The decision to increase its benchmark interest rate to 1.5 per cent on Wednesday prompted all of Canada's Big Six banks to raise their prime rates, thereby passing the rate increase along to their customers.
Those with variable-rate mortgages will now face higher interest payments, a concern for many Canadian households that are already saddled with hefty debt loads, said Samantha Brookes, chief executive officer of brokerage Mortgages of Canada.
After the central bank's announcement, Royal Bank of Canada, TD Canada Trust, Bank of Montreal, Bank of Nova Scotia, Canadian Imperial Bank of Commerce and National Bank all said they will increase their prime rate by a quarter of a percentage point to 3.70 per cent, effective Thursday.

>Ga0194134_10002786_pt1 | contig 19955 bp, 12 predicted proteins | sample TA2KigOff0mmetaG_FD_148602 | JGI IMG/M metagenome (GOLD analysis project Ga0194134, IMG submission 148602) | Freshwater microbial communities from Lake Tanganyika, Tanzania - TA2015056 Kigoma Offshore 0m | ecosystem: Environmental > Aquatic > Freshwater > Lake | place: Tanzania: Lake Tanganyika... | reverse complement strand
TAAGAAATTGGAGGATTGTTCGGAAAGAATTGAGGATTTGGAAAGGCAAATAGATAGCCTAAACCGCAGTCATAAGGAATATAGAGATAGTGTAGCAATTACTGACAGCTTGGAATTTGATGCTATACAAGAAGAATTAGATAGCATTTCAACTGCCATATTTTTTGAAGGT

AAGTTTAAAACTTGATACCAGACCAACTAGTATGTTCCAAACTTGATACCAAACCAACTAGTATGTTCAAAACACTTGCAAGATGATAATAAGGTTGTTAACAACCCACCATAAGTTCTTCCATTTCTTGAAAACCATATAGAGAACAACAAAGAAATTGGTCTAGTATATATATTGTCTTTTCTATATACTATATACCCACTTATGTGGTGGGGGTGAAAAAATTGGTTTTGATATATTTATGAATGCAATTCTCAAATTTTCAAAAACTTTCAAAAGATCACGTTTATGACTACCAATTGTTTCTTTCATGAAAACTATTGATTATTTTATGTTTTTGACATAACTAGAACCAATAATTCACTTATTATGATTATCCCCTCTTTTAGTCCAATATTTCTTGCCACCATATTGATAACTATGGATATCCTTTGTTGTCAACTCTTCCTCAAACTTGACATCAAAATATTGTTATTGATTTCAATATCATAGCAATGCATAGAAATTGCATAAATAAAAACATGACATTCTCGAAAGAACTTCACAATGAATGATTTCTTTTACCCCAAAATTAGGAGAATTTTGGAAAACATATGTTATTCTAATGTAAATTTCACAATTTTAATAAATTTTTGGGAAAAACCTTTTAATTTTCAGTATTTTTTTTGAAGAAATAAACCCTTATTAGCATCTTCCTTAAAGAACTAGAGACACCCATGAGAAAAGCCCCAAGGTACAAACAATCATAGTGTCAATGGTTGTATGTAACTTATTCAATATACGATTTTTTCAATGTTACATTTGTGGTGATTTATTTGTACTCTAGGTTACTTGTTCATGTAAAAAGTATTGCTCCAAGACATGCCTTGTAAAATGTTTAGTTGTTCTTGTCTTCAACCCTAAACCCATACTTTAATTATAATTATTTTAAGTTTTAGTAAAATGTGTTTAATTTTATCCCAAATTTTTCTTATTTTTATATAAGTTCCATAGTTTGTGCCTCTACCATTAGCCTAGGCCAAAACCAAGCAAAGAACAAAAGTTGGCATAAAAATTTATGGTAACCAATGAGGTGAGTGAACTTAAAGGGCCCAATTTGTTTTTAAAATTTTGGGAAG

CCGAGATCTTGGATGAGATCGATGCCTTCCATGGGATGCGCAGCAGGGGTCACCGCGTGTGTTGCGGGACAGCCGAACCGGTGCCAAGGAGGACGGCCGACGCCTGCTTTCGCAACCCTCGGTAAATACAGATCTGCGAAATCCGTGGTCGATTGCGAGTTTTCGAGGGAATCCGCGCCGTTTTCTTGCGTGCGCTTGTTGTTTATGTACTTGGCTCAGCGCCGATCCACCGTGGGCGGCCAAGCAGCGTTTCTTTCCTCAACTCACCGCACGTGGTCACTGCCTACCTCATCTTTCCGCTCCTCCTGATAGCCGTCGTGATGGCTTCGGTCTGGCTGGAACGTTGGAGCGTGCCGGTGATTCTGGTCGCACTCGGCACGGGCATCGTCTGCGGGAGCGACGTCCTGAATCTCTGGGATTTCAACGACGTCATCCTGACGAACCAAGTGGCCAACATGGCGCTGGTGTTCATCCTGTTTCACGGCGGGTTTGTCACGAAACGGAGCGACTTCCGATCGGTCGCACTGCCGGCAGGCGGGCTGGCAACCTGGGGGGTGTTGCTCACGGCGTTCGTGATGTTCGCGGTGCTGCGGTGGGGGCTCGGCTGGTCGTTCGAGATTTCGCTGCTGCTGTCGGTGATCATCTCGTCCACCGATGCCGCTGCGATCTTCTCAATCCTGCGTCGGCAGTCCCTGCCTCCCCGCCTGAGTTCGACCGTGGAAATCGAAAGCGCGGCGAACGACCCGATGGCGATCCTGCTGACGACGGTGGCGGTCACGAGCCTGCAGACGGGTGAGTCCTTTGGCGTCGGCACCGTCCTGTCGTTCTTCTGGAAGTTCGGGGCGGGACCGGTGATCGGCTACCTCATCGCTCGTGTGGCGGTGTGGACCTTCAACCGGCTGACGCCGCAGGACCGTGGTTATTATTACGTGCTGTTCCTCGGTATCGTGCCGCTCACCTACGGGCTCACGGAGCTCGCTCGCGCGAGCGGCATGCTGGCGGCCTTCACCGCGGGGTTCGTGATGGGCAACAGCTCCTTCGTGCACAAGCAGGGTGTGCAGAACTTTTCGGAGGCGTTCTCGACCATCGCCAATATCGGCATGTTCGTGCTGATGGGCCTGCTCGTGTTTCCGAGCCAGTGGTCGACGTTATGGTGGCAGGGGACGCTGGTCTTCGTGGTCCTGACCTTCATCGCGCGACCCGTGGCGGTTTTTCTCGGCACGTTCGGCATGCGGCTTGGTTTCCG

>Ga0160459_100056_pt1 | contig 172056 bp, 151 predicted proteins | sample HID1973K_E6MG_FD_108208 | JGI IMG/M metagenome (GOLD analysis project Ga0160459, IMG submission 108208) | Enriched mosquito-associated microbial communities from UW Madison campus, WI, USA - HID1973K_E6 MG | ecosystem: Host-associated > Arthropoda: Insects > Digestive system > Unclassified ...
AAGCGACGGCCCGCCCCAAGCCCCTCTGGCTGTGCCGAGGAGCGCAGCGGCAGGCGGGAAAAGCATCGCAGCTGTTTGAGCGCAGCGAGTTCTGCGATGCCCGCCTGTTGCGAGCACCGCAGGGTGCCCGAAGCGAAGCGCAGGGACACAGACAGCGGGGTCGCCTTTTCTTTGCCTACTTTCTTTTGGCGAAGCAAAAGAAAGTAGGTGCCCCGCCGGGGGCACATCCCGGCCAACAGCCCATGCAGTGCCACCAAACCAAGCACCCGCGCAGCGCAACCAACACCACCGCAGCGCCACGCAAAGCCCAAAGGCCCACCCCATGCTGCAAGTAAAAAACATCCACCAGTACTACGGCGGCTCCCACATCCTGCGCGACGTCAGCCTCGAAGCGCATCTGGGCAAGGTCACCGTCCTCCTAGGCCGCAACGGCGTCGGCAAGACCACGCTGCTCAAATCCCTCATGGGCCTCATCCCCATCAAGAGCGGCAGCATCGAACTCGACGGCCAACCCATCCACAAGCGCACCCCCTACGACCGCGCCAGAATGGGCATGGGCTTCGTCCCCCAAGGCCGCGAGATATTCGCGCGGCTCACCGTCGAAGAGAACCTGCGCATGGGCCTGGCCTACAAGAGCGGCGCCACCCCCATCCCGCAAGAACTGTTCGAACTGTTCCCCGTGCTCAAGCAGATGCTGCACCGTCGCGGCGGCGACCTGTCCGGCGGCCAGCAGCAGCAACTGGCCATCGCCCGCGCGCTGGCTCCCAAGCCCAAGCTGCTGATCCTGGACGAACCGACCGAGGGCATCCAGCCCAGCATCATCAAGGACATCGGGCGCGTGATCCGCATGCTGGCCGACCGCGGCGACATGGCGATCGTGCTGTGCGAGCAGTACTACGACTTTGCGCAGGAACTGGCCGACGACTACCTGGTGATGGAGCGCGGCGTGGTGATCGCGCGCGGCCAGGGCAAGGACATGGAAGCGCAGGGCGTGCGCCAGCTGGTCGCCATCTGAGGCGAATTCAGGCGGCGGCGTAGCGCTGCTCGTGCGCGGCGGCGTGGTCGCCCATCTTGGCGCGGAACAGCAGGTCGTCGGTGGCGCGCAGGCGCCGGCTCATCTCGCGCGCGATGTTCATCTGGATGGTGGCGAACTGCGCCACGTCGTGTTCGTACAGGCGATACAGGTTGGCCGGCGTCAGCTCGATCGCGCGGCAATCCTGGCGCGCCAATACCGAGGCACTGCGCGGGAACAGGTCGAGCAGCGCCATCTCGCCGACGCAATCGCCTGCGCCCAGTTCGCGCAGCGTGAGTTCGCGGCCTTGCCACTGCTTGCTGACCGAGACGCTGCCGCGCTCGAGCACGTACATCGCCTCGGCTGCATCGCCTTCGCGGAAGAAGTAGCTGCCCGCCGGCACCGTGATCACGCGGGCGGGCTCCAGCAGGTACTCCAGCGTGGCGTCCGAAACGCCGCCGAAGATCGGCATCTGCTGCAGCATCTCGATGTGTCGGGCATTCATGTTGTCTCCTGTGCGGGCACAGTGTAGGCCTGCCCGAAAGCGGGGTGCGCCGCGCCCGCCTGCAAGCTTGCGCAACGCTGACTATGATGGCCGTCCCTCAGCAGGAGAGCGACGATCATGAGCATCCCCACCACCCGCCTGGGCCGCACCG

The increase raises the cost of borrowing for customers with variable-rate loans, but people with money socked away in savings accounts and guaranteed investment certificates will benefit, said Scott Hannah, the president and chief executive of the Credit Counselling Society.
Overall, the impact of the latest rate hike will be modest for consumers, said Meny Grauman, an analyst with Cormark Securities Inc. The rate hike is in reaction to a healthy Canadian economy, which is beneficial, he added.
Rates are slowly on the way up, but remain relatively low historically, Grauman added